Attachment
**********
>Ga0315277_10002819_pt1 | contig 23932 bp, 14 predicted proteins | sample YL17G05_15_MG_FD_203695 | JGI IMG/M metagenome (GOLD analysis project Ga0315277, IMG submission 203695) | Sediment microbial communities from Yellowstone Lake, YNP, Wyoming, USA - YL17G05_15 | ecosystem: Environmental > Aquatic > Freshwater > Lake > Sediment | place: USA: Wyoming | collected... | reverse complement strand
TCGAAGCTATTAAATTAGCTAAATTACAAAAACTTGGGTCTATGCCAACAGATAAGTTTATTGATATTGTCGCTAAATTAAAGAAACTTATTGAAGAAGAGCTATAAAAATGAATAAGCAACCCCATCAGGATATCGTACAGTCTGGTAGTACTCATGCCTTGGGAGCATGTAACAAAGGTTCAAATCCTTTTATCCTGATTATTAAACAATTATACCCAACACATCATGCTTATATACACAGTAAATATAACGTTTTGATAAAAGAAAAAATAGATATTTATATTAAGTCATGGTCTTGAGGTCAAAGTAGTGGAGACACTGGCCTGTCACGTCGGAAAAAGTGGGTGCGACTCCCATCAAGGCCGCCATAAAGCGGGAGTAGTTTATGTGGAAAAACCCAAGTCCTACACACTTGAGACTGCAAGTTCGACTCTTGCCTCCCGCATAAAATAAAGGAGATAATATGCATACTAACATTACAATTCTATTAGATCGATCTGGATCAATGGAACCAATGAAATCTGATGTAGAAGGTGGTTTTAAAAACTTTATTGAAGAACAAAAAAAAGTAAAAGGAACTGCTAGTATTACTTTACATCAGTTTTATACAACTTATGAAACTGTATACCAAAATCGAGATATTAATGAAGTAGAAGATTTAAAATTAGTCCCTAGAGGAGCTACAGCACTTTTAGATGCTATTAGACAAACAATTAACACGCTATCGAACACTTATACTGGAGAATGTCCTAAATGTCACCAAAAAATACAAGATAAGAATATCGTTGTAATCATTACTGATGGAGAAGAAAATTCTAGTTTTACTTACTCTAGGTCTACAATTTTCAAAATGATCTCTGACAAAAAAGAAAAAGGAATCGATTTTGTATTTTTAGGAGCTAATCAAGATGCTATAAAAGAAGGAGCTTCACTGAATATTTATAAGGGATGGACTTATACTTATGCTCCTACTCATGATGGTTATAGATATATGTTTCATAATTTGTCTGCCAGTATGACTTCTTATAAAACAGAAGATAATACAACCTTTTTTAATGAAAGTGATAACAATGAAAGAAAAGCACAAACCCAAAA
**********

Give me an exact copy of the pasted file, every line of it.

>Ga0315277_10002819_pt1 | contig 23932 bp, 14 predicted proteins | sample YL17G05_15_MG_FD_203695 | JGI IMG/M metagenome (GOLD analysis project Ga0315277, IMG submission 203695) | Sediment microbial communities from Yellowstone Lake, YNP, Wyoming, USA - YL17G05_15 | ecosystem: Environmental > Aquatic > Freshwater > Lake > Sediment | place: USA: Wyoming | collected... | reverse complement strand
TCGAAGCTATTAAATTAGCTAAATTACAAAAACTTGGGTCTATGCCAACAGATAAGTTTATTGATATTGTCGCTAAATTAAAGAAACTTATTGAAGAAGAGCTATAAAAATGAATAAGCAACCCCATCAGGATATCGTACAGTCTGGTAGTACTCATGCCTTGGGAGCATGTAACAAAGGTTCAAATCCTTTTATCCTGATTATTAAACAATTATACCCAACACATCATGCTTATATACACAGTAAATATAACGTTTTGATAAAAGAAAAAATAGATATTTATATTAAGTCATGGTCTTGAGGTCAAAGTAGTGGAGACACTGGCCTGTCACGTCGGAAAAAGTGGGTGCGACTCCCATCAAGGCCGCCATAAAGCGGGAGTAGTTTATGTGGAAAAACCCAAGTCCTACACACTTGAGACTGCAAGTTCGACTCTTGCCTCCCGCATAAAATAAAGGAGATAATATGCATACTAACATTACAATTCTATTAGATCGATCTGGATCAATGGAACCAATGAAATCTGATGTAGAAGGTGGTTTTAAAAACTTTATTGAAGAACAAAAAAAAGTAAAAGGAACTGCTAGTATTACTTTACATCAGTTTTATACAACTTATGAAACTGTATACCAAAATCGAGATATTAATGAAGTAGAAGATTTAAAATTAGTCCCTAGAGGAGCTACAGCACTTTTAGATGCTATTAGACAAACAATTAACACGCTATCGAACACTTATACTGGAGAATGTCCTAAATGTCACCAAAAAATACAAGATAAGAATATCGTTGTAATCATTACTGATGGAGAAGAAAATTCTAGTTTTACTTACTCTAGGTCTACAATTTTCAAAATGATCTCTGACAAAAAAGAAAAAGGAATCGATTTTGTATTTTTAGGAGCTAATCAAGATGCTATAAAAGAAGGAGCTTCACTGAATATTTATAAGGGATGGACTTATACTTATGCTCCTACTCATGATGGTTATAGATATATGTTTCATAATTTGTCTGCCAGTATGACTTCTTATAAAACAGAAGATAATACAACCTTTTTTAATGAAAGTGATAACAATGAAAGAAAAGCACAAACCCAAAA